3:23 PM, June 03, 2008
I tried to make this the other night but ended up with a new creation. I wanted to use barley couscous instead of rice, but wouldn’t you know this time the couscous turned into mush! I let the whole thing cool and panfried it in patties in a bit of coconut oil. It was really yummy that way! Just another variation…I substituted courgettes for the eggplant, too!
1:08 AM, June 04, 2008
This looks really good, but I have one question. The raisins do sound a bit sweet for me, If I can’t find zereshk, do you think that dried cranberries will work? They’re tart, but since I haven’t made this dish, I can’t decide it the cranberries will help or hurt?
Thanks for all the great recipes!
10:47 AM, June 04, 2008
Susan’s note: I think dried cranberries would be very interesting!
Suzanne MacNeil said…
Lovely! I’ve neer cooked with eggplant before (longtime vegan, I know, the shame!) but I immediately thought of this recipe after buying a mini eggplant with tentatively good expectations. I used currants in place of raisins, and it was wonderful! I didn’t really get why the directions say to “simmer” since I usually associate that with soup rather than pilaf, but in any case it was easy to make. I can’t wait for tomorrow’s leftovers!
12:54 PM, September 04, 2008
Lucy Reynell said…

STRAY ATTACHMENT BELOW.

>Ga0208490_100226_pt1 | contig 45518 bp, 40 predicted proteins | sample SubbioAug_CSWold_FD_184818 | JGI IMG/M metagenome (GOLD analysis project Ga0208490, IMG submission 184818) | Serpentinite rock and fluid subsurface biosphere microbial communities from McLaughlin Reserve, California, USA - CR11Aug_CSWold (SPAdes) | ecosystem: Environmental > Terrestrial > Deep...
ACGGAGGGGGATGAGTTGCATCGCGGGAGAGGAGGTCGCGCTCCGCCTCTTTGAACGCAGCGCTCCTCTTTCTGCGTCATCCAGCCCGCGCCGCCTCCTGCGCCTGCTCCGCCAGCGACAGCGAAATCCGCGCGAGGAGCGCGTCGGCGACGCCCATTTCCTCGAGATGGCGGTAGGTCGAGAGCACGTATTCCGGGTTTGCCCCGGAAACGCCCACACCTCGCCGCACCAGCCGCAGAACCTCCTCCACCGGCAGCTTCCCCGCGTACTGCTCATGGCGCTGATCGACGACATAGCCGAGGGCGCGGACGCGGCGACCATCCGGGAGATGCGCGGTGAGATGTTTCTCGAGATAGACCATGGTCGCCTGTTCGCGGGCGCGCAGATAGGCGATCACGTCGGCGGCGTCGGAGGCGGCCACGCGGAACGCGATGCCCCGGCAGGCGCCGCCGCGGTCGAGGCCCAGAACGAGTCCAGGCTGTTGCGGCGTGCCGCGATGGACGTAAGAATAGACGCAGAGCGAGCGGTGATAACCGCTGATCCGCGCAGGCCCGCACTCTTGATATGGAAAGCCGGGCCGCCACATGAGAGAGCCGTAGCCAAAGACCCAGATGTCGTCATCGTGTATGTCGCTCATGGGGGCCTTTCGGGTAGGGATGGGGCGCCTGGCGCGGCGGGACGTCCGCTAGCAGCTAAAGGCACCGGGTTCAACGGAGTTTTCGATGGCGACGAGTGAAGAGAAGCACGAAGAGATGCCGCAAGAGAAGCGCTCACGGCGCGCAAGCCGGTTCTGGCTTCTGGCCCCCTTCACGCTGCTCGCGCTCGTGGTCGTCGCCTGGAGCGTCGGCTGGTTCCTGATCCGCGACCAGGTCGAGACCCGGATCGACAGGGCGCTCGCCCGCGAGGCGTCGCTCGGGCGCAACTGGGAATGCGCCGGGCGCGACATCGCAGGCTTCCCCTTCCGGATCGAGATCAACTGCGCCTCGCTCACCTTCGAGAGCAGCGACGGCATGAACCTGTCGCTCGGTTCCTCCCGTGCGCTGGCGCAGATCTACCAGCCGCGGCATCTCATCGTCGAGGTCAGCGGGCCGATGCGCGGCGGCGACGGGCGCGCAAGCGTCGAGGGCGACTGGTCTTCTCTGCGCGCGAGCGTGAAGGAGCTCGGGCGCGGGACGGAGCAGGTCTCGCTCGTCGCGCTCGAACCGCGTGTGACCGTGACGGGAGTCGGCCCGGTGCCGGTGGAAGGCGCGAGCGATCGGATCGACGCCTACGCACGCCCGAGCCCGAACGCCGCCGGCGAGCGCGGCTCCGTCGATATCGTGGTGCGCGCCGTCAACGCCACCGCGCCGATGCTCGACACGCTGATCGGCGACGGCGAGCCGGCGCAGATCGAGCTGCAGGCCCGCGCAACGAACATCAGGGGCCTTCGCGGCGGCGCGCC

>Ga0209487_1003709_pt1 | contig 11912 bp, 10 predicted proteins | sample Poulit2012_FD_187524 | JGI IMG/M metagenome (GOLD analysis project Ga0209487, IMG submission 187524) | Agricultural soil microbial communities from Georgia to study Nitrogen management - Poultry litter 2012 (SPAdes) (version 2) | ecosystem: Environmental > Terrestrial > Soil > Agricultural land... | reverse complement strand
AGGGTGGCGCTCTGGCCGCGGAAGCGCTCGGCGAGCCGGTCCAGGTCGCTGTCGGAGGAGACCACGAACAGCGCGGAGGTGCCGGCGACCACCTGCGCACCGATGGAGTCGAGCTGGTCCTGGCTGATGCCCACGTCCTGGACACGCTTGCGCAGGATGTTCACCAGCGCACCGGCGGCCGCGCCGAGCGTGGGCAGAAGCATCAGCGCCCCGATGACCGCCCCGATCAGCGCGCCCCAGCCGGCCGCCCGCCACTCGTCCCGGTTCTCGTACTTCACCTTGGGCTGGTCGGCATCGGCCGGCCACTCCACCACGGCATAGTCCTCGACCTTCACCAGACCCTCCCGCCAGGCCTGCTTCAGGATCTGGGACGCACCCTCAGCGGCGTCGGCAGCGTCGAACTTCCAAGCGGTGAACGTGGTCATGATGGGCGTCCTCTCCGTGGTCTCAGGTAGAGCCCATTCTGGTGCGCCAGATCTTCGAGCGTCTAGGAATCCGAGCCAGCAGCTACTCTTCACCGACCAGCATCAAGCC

i really liked this recipe, but towards the end realised that i had to add a lot more cinnamon, and some other herbs and spices, to give it a bit more flavour.
12:01 PM, December 28, 2008
this was fantastic!! my parents really enjoyed 🙂 and love how it’s better made ahead!
8:27 PM, March 13, 2009
merveJanuary 11, 2011 at 9:10 pm
I am from Turkey however, I have never seen the pilav like this. I have never eaten maybe you confuse with some other Middle East countries. on the other hand it seems delicious. thanks.
moonwatcherJune 1, 2014 at 1:47 pm
This sounds and looks great–it is definitely jewel-toned–so pretty! I have never heard of the zereshk–sounds interesting. I always try to ask the kids to bring unsalted pistachios from the City of Roses when they come visit. If they do, I’ll definitely try this!!
plasterers bristolMay 5, 2015 at 6:46 am
Now this sounds delicious. Thanks for sharing this.